Rabbi who spreads his message in wilderness

BY Doreen Wachmann

CHASSIDIC rabbi Henoch Dov Hoffman teaches Judaism through adventure treks in America's Rocky Mountains.

The rabbi, who is also a trained special-needs educator and psychodrama therapist, believes the trials of his wilderness endurance tests mirror the tests that God gives each of us in life.

"A lot of Jews are trapped in an urban environment," he told me. "We teach people through failure. We are trying to teach people how to do teshuva (repentance), how to embrace failure and learn from it.

"The Jewish approach goes against the trend of western civilisation which emphasises success. Our education system under-values failure.

"Every Jew has the gift of a deficit from Hashem. That root deficit has to be discovered."

The American rabbi, who was influenced by the work of Scottish Gordonstoun School founder, German Jewish Kurt Hahn, in the value of the outdoors in personal development, quoted a British example of survival in the face of adversity.

He said: "People have varying degrees of failure on treks. They can learn from the failures. For example, if I assign someone to start a fire with wet wood, they usually fail several times. This is a good thing. They can learn from their mistakes.

"Some of my first teachers were Englishmen from the Royal Marines. As it rains all the time in Scotland, they had to learn how to light a fire if they wanted to survive and make tea."

Rabbi Hoffman's son, Ari, who is studying the psychology of survival, wrote an account of the Torah lessons which he learned from being stranded, injured on the snowy slopes of a nearby mountain he had failed to climb because of bad weather conditions.

Although hailing from Ukrainian Chassidic roots, Rabbi Hoffman was raised in an American Conservative community.

"My great-grandparents were students of Rabbi Menachem Twerski, of Chernobyl in Ratna, Ukraine," he explained. "The first Jews to come to Denver, Colorado, in 1890 were a group from Ratna."

The Ukrainian Jews were settled on the Colorado mountains by Baron Hirsch, a wealthy German Jew who sponsored Jewish settlements all over Canada and North and South America.

In Denver, the Jews from Ratna set up the Zera Abraham Synagogue, which appointed as their minister Rabbi Shlomo Twerski, a great-nephew of Rabbi Menachem Twerski, of Chernobyl.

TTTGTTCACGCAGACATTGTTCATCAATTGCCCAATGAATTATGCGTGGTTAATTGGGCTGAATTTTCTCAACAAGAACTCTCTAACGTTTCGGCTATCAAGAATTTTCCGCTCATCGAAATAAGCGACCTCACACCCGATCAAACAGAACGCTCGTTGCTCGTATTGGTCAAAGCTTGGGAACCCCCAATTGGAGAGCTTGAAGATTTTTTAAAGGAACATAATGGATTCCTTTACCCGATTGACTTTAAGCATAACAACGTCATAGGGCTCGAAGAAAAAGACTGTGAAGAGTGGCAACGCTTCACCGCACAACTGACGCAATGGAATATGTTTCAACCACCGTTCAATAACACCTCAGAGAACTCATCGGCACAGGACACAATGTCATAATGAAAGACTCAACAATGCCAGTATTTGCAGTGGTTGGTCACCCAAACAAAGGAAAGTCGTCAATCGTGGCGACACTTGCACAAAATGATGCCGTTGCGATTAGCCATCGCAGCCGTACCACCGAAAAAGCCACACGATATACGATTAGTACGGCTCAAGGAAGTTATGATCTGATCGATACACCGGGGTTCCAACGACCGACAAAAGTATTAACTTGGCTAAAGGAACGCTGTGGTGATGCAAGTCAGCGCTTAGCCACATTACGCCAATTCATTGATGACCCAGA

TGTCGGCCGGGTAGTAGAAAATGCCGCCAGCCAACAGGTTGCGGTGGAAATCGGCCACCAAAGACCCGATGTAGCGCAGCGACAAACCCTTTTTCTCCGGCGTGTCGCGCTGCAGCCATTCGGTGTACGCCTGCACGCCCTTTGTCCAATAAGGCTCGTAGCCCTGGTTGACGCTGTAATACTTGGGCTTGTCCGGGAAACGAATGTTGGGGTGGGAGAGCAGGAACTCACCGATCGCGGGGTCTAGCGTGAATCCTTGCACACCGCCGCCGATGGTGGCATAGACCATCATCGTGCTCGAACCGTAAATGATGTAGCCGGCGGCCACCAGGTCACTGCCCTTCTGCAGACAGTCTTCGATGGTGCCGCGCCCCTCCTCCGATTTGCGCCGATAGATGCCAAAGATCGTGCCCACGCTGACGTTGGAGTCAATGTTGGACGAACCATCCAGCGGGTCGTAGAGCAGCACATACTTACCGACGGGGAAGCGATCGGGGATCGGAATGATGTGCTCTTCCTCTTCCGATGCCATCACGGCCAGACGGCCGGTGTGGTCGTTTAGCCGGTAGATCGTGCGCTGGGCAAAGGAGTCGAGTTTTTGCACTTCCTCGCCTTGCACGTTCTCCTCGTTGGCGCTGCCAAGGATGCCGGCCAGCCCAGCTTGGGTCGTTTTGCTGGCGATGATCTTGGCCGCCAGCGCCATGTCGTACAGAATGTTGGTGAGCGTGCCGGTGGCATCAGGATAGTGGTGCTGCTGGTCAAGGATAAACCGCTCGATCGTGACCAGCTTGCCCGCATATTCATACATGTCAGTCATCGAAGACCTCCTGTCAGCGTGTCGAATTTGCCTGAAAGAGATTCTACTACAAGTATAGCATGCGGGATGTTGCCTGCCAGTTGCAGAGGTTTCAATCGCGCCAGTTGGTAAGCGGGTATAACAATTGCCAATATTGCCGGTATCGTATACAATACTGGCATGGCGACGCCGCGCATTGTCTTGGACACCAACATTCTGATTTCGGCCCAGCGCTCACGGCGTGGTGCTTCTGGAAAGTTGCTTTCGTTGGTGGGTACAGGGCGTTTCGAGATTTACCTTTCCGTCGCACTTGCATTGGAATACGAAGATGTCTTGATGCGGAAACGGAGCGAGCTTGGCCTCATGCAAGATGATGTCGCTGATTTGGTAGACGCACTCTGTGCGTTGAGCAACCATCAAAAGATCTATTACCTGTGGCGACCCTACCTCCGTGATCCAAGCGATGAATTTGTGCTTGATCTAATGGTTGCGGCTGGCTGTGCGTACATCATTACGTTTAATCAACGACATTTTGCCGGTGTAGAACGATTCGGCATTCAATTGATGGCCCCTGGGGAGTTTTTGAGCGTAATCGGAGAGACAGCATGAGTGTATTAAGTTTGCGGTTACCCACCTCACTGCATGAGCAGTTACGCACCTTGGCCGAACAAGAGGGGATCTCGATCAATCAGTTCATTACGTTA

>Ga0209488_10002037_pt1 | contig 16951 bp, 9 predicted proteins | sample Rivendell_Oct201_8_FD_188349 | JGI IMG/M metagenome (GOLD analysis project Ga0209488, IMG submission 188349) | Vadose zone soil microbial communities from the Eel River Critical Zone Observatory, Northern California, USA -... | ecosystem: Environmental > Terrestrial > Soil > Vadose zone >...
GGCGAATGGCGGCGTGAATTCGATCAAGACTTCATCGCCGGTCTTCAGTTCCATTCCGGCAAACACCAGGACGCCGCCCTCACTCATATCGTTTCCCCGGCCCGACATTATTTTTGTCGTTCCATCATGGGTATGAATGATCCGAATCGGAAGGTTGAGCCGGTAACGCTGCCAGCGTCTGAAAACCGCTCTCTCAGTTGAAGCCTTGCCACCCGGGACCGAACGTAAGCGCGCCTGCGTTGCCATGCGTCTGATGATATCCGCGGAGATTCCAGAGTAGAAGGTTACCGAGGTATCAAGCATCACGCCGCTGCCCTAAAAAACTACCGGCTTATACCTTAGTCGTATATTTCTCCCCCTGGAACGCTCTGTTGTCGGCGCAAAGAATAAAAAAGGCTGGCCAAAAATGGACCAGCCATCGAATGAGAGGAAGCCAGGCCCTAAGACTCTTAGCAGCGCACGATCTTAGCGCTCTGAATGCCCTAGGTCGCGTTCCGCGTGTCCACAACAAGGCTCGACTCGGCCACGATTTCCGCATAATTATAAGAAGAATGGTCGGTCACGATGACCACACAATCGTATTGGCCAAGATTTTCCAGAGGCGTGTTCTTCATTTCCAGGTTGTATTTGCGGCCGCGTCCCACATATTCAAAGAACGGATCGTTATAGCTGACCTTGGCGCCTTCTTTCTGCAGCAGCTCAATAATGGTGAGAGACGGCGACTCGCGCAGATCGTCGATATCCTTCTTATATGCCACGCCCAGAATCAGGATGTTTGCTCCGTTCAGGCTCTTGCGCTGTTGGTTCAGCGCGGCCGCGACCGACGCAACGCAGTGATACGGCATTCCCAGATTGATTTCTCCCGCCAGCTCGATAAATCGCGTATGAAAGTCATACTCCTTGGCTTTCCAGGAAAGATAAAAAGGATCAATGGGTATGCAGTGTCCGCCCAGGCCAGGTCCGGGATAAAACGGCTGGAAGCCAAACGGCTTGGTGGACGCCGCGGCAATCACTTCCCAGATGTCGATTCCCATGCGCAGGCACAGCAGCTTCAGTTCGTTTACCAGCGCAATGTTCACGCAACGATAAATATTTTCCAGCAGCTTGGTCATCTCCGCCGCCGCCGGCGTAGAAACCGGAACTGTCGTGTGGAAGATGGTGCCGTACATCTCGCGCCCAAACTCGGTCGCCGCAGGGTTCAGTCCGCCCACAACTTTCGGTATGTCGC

In his adulthood, Rabbi Hoffman, whose parents had somewhat followed the American assimilationary trend, became greatly influenced by Rabbi Twerski, as well as by the famous singing rabbi Shlomo Carlebach.

But Rabbi Hoffman initially had no intention of becoming a rabbi himself. His first career was in special-needs education working in the innovative Outwood Bound School in Marble, Colorado.

The Outwood Bound School was founded upon the same principles as Scotland's Gordonstoun School, which has included in its famous pupils the Duke of Edinburgh, Princes Charles, Edward and Andrew and royals Zara and Peter Phillips.

Over the years, Rabbi Hoffman felt inspired to combine Chassidic teachings with Hahn's principles of the outdoors, combined with psychodrama therapeutic methods.

In his late 60s, Rabbi Hoffman is still as active as ever in combining the different strands in his life.

When not leading a spiritual journey on the Rocky Mountains, or on a pilgrimage to the eastern European graves of his Chassidic masters or in Israel, Rabbi Hoffman teaches Talmud and chassidut daily in his Denver shtiebel, as well as giving psychotherapy sessions.

This summer he was leading groups in two places of current conflict, Israel and Ukraine.

Rabbi Hoffman - who volunteered in the Six-Day War, when he was a student at Hebrew University, and who has twice crossed the Sinai Desert when it was under Israeli jurisdiction - told me that he had been in Israel during five wars.

Every summer he leads a pilgrimage of rabbinic graves, first in Safed, then eastern Europe.

Just back from a pilgrimage of Chassidic graves from Kiev to Warsaw, Rabbi Hoffman was overwhelmed by the amazing experiences of interfaith reconciliation which he witnessed at these places.

In his ancestral home of Ratna, he was met by an elderly man who had been waiting 65 years to meet a Jew. The man was five years old when 3,500 local Jews were killed in a ravine there by the Nazis.

The Ukrainian told the rabbi that a little five-year-old Jewish boy managed to run away.

The Ukrainian child took pity on the Jewish child and brought him food and water for 30 days until a neighbour informed upon the young Jew and he was shot.

In the Polish town of Ishbitz, the rabbi met a German historian from Dusseldorf who was producing a German TV programme on the story of thousands of Jews who were taken to the little Polish village of Chassidic fame to be shot.

The historian told him that her father, who had served in the Wehrmacht, did not want to hear about the story.

Rabbi Hoffman said: "We had several children of Holocaust survivors in our group. They said that their parents also suppressed stories out of shame. The oppressors suppressed the story out of guilt."

Last Shabbat, Rabbi Hoffman ran a Wilderness Shabbat in his cabin in the Rockies.

He said: "I have made 40 such experiences parallel to the 40 years in the wilderness."

Americans designate their wild National Parks as Wildernesses.

In the autumn, he is to lead a Wilderness expedition in Utah, relating the group's experiences to Torah teachings.

© 2014 Jewish Telegraph